Relative Placement Exception

The parents further contend the juvenile court erred by failing to apply the relative placement exception to adoption.

A. The Law

A second exception to adoption is found where "[t]he child is living with a relative who is unable or unwilling to adopt the child because of circumstances that do not include an unwillingness to accept legal or financial responsibility for the child, but who is willing and capable of providing the child with a stable and permanent environment through legal guardianship, and the removal of the child from the custody of his or her relative would be detrimental to the emotional well-being of the child." (§ 366.26, subd. (c)(1)(A).)

This exception permits the court to order guardianship if the relative is willing and capable of providing a stable permanent home and removal from the relative would be detrimental to the emotional well-being of minor. We explained the applicable the burden of proof and standard of review in Part I, ante. Here, again, the parents cannot establish either element of the exception.

B. Analysis

The paternal grandmother made it clear that she did not feel able to provide long-term care for minor because she was caring for aged parents and because of her own health. She believed the best solution for minor was adoption by a younger family. She was told of the guardianship alternative by both the social worker and the adoptions worker but rejected it. There was no evidence that separation from the paternal grandmother would be sufficiently detrimental to minor's emotional well-being as to outweigh the benefits of a permanent and stable adoptive home. The juvenile court correctly concluded the relative placement exception to adoption did not apply.



The parents next contend that the notices sent to the tribes did not comply with the requirements of the ICWA. The Agency responds that any error was harmless. We agree with the parents that remand is required.

The ICWA protects the interests of Indian children and promotes the stability and security of Indian tribes by establishing minimum standards for, and permitting tribal participation in, dependency actions. (25 U.S.C. §§ 1901, 1902, 1903(1), 1911(c), 1912.) The juvenile court and the Agency have an affirmative duty to inquire at the outset of the proceedings whether a child who is subject to the proceedings is, or may be, an Indian child. (Cal. Rules of Court, rule 5.481(a).) If, after the petition is filed, the court "knows or has reason to know that an Indian child is involved," notice of the pending proceeding and the right to intervene must be sent to the tribe or the Bureau of Indian Affairs (BIA) if the tribal affiliation is not known. (25 U.S.C. § 1912; § 224.2; Cal. Rules of Court, rule 5.481(b).) Failure to comply with the notice provisions and determine whether the ICWA applies is prejudicial error. (In re Kahlen W. (1991) 233 Cal.App.3d 1414, 1424; In re Desiree F. (2000) 83 Cal.App.4th 460, 472.)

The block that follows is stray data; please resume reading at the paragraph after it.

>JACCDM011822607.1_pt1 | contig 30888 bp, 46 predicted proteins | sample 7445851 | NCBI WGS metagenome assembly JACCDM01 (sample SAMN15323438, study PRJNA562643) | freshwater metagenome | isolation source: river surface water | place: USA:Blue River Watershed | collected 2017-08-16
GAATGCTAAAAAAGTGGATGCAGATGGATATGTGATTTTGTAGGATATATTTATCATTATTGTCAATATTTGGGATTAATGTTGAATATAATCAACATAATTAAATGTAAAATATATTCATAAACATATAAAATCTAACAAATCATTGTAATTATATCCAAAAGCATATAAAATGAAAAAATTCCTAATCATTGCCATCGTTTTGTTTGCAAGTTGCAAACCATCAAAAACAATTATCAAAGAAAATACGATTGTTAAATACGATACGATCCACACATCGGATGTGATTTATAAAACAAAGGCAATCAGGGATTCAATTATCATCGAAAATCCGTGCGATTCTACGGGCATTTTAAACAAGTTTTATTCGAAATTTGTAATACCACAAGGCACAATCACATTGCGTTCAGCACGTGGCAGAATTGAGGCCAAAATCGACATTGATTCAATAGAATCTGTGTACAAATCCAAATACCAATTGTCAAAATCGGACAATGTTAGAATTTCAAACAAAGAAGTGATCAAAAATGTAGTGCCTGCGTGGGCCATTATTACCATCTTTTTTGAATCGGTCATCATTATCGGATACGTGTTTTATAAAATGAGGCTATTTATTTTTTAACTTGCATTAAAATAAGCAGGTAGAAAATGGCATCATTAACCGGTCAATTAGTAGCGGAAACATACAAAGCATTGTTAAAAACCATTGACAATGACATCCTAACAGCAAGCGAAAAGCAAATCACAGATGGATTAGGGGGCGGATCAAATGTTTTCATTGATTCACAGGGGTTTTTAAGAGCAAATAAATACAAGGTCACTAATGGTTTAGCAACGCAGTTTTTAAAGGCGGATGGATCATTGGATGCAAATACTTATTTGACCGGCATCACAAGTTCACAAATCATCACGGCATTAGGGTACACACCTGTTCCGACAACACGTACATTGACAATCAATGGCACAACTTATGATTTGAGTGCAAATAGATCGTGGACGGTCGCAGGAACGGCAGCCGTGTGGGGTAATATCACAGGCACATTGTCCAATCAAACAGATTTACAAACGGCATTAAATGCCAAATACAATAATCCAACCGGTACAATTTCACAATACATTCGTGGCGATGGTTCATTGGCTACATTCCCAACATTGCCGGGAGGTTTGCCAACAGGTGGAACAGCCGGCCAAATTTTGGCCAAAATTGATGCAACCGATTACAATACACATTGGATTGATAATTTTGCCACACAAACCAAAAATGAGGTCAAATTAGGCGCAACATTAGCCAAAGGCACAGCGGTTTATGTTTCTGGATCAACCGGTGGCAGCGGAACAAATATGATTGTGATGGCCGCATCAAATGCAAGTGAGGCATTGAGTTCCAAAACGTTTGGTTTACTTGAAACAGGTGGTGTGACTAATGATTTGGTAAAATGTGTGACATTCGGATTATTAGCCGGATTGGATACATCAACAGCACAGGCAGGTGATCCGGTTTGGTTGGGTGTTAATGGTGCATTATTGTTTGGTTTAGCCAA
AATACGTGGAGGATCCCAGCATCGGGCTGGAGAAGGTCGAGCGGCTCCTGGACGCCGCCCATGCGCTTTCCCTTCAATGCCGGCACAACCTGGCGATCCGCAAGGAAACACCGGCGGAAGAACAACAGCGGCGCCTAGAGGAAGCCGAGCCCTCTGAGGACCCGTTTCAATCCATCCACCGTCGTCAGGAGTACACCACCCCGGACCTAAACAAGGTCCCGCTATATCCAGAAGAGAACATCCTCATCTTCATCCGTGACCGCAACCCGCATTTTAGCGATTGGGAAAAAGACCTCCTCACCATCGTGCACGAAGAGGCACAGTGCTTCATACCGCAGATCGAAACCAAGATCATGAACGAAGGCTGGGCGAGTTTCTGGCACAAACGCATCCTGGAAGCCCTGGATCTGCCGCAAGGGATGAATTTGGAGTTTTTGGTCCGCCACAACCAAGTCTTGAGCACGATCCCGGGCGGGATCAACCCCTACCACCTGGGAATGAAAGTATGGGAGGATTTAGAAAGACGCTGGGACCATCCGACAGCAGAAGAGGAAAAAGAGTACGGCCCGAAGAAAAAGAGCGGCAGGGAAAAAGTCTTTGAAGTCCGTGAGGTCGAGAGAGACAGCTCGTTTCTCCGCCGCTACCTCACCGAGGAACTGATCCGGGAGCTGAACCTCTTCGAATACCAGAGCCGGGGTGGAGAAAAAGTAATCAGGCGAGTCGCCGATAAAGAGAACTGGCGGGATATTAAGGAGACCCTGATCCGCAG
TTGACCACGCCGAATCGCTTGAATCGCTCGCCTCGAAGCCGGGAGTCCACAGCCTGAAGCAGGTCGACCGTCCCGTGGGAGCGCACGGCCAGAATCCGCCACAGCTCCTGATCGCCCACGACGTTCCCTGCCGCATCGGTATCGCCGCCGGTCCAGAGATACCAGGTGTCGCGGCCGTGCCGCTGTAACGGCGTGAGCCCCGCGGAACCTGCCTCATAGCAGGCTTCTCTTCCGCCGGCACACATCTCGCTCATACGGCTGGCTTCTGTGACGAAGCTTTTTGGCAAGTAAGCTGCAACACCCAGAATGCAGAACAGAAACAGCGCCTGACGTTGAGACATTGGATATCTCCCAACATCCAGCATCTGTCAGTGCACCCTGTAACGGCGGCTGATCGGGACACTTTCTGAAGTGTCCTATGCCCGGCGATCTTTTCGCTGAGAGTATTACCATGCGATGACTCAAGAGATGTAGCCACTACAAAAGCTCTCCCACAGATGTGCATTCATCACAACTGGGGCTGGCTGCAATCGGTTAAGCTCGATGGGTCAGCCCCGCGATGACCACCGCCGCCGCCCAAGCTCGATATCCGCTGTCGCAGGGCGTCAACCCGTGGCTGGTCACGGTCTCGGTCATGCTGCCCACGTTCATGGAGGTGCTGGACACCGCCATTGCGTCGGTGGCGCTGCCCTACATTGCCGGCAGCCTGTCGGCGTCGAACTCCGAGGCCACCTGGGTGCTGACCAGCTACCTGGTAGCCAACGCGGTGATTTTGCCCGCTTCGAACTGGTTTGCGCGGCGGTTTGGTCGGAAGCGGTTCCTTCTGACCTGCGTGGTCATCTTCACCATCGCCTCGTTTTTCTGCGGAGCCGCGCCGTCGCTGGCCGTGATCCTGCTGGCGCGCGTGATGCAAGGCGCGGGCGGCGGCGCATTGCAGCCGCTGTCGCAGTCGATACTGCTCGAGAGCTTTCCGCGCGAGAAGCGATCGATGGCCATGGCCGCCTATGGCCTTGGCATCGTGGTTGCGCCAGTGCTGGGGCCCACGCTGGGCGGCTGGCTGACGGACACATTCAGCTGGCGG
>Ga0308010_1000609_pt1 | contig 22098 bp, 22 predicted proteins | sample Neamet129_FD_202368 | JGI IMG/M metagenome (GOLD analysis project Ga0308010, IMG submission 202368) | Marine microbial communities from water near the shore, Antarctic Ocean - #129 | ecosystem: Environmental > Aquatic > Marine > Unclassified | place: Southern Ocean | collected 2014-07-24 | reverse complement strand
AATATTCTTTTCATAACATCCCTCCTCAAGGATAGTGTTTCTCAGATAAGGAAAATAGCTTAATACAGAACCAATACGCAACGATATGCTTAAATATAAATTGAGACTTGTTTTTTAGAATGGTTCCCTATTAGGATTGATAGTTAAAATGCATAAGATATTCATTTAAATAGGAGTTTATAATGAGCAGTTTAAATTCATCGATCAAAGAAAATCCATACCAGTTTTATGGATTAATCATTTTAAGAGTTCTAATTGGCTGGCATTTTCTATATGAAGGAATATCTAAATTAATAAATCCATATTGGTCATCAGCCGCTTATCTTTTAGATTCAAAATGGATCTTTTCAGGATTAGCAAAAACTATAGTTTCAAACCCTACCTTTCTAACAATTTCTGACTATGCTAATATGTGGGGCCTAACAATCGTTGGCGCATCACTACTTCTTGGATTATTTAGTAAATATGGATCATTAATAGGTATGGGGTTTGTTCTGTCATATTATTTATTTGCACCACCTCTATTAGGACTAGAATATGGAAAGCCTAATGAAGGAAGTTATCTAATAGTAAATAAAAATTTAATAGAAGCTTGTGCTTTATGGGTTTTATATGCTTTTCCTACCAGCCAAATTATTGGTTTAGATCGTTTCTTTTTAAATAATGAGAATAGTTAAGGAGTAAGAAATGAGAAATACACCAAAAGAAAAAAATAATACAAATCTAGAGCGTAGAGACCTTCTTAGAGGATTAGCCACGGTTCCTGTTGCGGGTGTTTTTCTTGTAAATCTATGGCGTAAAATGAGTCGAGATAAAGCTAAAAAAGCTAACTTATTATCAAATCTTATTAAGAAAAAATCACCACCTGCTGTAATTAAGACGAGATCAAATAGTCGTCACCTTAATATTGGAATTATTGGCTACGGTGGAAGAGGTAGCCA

State statutes, federal regulations and the federal guidelines on Indian child custody proceedings all specify the contents of the notice to be sent to the tribe in order to inform the tribe of the proceedings and assist the tribe in determining if the child is a member or eligible for membership. (§ 224.2; 25 C.F.R. § 23.11(a), (d), (e); 44 Fed.Reg. 67588 No. 228, B.5 (Nov. 26, 1979).) If known, the Agency should provide name and date of birth of the child; the tribe in which membership is claimed; the names, birthdates, and places of birth and death, current addresses and tribal enrollment numbers of the parents, grandparents and great grandparents as this information will assist the tribe in making its determination of whether the child is eligible for membership and whether to intervene. (§ 224.2; 25 C.F.R. § 23.11(a), (d), (e); 44 Fed.Reg. 67588 No. 228, B.5 (Nov. 26, 1979); In re D.T. (2003) 113 Cal.App.4th 1449, 1454-1455.)

Here, mother claimed only Cherokee heritage, father only Comanche. The early notices were clearly inadequate. While the last two notices included some additional ancestor names and birthdates, there were no current addresses, places of birth or death or correct designation of the tribal ancestry claimed. The Agency, while not required to "cast about" trying to find relatives with information, was in contact with both paternal and maternal grandparents and could easily have made the necessary inquiry to fill the gaps. (Cal. Rules of Court, rule 5.481(4)(A); In re Levi U. (2000) 78 Cal.App.4th 191, 199.) Further, including all relevant information in the possession of the Agency, e.g., that ancestry is claimed only through a particular relative or that the family declines to provide further information, can explain the lack of some information enabling both the tribe and the appellate court to review the notice. Finally, the corrected notices were sent only to the Cherokee Nation and the Comanche Nation. The additional information should also have been sent to the remaining Cherokee tribes. (In re C.B. (2010) 190 Cal.App.4th 102, 140; § 224.2, subd. (a)(3).)


Mother's Marsden Motion

Mother next argues the juvenile court erred in failing to hear her Marsden motion. We are not persuaded.